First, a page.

Thursday, January 2, 2014

Little Grain of Sand Things

There was a time when New Year's meant a flood of glamorous invitations for my husband and I. You know the kind - the swanky hotels with the pricey dinner and dancing and midnight toasts; the black tie parties, the high-above-the-city or floating-on-the-ocean kind that made my heart yearn for just one night without changing diapers or wearing sweats.

We never went, the cost seeming a bit extravagant or the idea of a babysitter too scary. There was always time for that when the kids were older, I told myself. I shelved the idea with all its glitter and promise onto the same bucket-list-shelf as going to Time's Square to see the ball drop. One day....

What no one says is that the bucket-list is not written in stone. It is as changeable as we are, and while I might feel a twinge of regret for never having seen Times Square on a New Year's Eve, I don't wish to do that now. After an exhausting fall of keeping up with my hectic teens, starting a new job, and escorting my husband to a dozen embassy and business events, I desperately wanted some down time. The idea of standing in the freezing cold for hours on hours crammed like sardines, no bathroom in sight, sounds horrible. By New Year's Eve, I just wanted to stay home next to a fire and spend time with my kids. Honestly, I had no energy for getting all dolled up and dancing and being perky.

But I did want time with my family. Time that wasn't running around, in the car, in a stadium, in an auditorium, in a waiting room. Just time to reconnect and have fun without the pressure of homework and time constraints.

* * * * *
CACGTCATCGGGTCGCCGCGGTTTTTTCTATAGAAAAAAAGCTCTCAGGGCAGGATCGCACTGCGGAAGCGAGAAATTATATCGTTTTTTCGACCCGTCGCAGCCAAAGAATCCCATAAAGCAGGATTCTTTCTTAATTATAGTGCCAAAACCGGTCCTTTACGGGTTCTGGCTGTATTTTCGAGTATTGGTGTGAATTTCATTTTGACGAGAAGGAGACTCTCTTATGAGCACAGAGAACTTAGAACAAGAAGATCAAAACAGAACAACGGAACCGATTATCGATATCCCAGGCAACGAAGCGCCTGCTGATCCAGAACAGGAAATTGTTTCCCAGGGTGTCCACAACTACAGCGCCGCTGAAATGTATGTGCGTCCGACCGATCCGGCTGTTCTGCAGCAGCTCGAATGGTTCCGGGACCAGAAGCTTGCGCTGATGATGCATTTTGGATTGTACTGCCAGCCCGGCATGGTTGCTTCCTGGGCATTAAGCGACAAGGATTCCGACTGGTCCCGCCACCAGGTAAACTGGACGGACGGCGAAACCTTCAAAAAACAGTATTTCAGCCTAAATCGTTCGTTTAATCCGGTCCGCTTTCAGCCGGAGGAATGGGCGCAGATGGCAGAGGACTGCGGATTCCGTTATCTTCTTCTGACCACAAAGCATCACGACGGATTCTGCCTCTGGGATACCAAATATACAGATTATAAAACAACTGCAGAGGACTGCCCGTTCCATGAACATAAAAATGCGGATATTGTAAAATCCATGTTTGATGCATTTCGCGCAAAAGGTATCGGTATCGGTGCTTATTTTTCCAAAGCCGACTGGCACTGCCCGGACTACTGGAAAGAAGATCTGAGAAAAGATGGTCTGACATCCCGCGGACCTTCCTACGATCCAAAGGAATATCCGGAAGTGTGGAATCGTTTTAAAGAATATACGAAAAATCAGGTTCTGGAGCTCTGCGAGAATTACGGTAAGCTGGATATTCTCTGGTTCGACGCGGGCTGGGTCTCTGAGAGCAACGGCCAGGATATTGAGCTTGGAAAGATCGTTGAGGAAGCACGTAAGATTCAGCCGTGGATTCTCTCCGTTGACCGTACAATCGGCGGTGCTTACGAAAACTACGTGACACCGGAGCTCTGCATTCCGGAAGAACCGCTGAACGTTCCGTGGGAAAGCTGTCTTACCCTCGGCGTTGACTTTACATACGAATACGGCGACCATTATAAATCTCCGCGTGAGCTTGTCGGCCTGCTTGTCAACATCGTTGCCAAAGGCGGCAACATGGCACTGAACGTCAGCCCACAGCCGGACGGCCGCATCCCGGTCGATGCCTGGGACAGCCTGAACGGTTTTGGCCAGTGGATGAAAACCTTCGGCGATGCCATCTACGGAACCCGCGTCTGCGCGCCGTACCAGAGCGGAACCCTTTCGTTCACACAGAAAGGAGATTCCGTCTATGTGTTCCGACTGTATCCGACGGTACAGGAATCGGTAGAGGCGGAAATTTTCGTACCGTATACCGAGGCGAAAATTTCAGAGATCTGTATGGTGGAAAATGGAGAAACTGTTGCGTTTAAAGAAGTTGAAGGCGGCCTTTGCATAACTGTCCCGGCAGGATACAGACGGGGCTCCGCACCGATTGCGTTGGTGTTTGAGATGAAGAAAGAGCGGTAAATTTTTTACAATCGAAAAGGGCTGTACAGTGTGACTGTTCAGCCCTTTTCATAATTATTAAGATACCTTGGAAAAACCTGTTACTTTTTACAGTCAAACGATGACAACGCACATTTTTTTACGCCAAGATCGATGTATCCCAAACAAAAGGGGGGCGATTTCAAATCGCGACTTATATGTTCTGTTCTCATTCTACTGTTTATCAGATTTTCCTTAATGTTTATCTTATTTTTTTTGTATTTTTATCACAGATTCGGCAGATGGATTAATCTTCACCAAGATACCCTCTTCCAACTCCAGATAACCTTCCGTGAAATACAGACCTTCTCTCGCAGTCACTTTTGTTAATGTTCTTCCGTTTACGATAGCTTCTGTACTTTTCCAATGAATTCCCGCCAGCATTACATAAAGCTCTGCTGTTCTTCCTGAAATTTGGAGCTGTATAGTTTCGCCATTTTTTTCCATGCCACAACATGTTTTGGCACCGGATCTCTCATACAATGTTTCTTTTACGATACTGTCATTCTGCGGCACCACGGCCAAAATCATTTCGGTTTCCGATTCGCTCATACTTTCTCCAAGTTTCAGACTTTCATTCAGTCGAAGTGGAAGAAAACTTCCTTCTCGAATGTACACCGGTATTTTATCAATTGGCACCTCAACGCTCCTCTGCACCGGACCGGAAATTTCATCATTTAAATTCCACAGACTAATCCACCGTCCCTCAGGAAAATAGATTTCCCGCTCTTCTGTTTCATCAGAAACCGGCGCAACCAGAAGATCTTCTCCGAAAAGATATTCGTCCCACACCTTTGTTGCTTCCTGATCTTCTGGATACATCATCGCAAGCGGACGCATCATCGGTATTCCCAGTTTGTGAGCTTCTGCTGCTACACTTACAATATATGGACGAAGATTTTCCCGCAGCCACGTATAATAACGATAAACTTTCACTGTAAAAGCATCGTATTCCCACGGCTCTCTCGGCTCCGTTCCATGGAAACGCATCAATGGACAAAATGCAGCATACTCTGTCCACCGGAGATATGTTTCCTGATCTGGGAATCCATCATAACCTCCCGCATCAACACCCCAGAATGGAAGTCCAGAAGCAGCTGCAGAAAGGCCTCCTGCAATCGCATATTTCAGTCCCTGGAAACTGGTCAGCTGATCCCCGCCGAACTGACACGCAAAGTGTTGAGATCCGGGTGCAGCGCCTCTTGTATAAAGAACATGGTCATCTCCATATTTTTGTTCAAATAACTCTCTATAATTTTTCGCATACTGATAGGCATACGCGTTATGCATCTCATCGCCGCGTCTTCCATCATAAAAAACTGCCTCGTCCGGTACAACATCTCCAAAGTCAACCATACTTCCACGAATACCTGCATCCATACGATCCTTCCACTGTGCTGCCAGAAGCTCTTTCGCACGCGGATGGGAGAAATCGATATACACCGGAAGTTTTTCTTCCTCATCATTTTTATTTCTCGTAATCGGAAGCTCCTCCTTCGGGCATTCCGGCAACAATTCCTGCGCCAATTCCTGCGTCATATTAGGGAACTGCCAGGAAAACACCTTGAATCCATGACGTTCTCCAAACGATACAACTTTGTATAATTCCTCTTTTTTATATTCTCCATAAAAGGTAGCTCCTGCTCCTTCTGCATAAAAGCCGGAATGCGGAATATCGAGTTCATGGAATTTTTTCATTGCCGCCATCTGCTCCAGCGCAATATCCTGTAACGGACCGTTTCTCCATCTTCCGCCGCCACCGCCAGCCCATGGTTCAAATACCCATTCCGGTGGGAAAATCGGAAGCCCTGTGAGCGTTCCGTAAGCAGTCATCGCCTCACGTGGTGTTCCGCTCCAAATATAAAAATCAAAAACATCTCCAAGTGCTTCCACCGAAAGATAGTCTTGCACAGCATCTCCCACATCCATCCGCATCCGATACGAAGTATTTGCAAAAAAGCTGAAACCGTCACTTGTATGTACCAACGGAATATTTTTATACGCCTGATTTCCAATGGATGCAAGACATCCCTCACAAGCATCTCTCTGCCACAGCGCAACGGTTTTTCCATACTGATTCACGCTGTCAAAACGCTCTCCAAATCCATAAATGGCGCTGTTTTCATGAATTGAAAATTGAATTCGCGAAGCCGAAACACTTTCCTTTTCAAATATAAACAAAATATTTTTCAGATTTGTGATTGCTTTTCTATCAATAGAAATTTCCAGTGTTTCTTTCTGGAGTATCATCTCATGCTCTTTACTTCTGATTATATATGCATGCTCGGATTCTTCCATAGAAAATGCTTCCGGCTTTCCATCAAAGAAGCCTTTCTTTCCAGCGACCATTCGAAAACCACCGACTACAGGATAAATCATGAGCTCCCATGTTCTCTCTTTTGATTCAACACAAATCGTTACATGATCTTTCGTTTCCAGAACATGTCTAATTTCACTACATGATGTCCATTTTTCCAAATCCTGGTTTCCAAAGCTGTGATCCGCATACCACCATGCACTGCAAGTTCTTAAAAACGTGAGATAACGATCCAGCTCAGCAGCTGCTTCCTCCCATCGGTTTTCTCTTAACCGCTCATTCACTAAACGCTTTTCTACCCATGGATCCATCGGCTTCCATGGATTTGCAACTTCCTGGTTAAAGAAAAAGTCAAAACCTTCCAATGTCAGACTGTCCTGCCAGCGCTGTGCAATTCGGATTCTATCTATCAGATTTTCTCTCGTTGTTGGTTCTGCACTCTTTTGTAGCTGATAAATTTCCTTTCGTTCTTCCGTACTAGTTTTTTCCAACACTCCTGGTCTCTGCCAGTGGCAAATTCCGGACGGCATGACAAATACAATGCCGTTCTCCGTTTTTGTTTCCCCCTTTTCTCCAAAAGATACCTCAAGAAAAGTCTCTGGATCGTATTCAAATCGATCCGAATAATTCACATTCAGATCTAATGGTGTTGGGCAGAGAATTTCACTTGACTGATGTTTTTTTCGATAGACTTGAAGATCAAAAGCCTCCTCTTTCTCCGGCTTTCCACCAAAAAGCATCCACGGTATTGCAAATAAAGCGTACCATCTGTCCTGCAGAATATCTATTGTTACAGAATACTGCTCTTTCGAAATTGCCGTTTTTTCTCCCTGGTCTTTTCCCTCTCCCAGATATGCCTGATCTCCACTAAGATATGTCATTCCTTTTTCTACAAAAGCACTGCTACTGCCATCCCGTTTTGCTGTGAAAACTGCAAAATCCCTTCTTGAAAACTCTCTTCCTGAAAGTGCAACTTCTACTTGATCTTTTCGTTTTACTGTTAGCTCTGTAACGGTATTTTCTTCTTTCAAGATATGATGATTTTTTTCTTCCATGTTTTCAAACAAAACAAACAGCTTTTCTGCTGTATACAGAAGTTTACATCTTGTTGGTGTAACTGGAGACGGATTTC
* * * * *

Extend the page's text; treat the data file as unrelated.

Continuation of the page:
Instead, I got a night of total tech obsessions.

My mother-in-law had gotten a tablet for Christmas, so she enlisted my son to help her set it up and install apps and figure out how to use it. From about seven in the evening to nearly eleven at night, I don't think they looked up once. My father-in-law enlisted my husband to help him with something on his iPad, and they never looked up. My eldest daughter, who'd gone out babysitting earlier, came home around 9:30 and upon seeing the lack of interaction, took out her phone and began to text and search Pinterest. I had a puzzle out and tried to enlist the help of my youngest, but in her excitement and determination to stay up until midnight, she wanted to watch the countdowns. It didn't take much TV hunting to realize New Year's celebrations are not G-rated TV anymore. She settled on a movie.

And I... I worked my puzzle, gave up trying to have conversations, and realized that this would never be one of those nights everyone looked back on and said, "That was a New Year's Eve to remember!"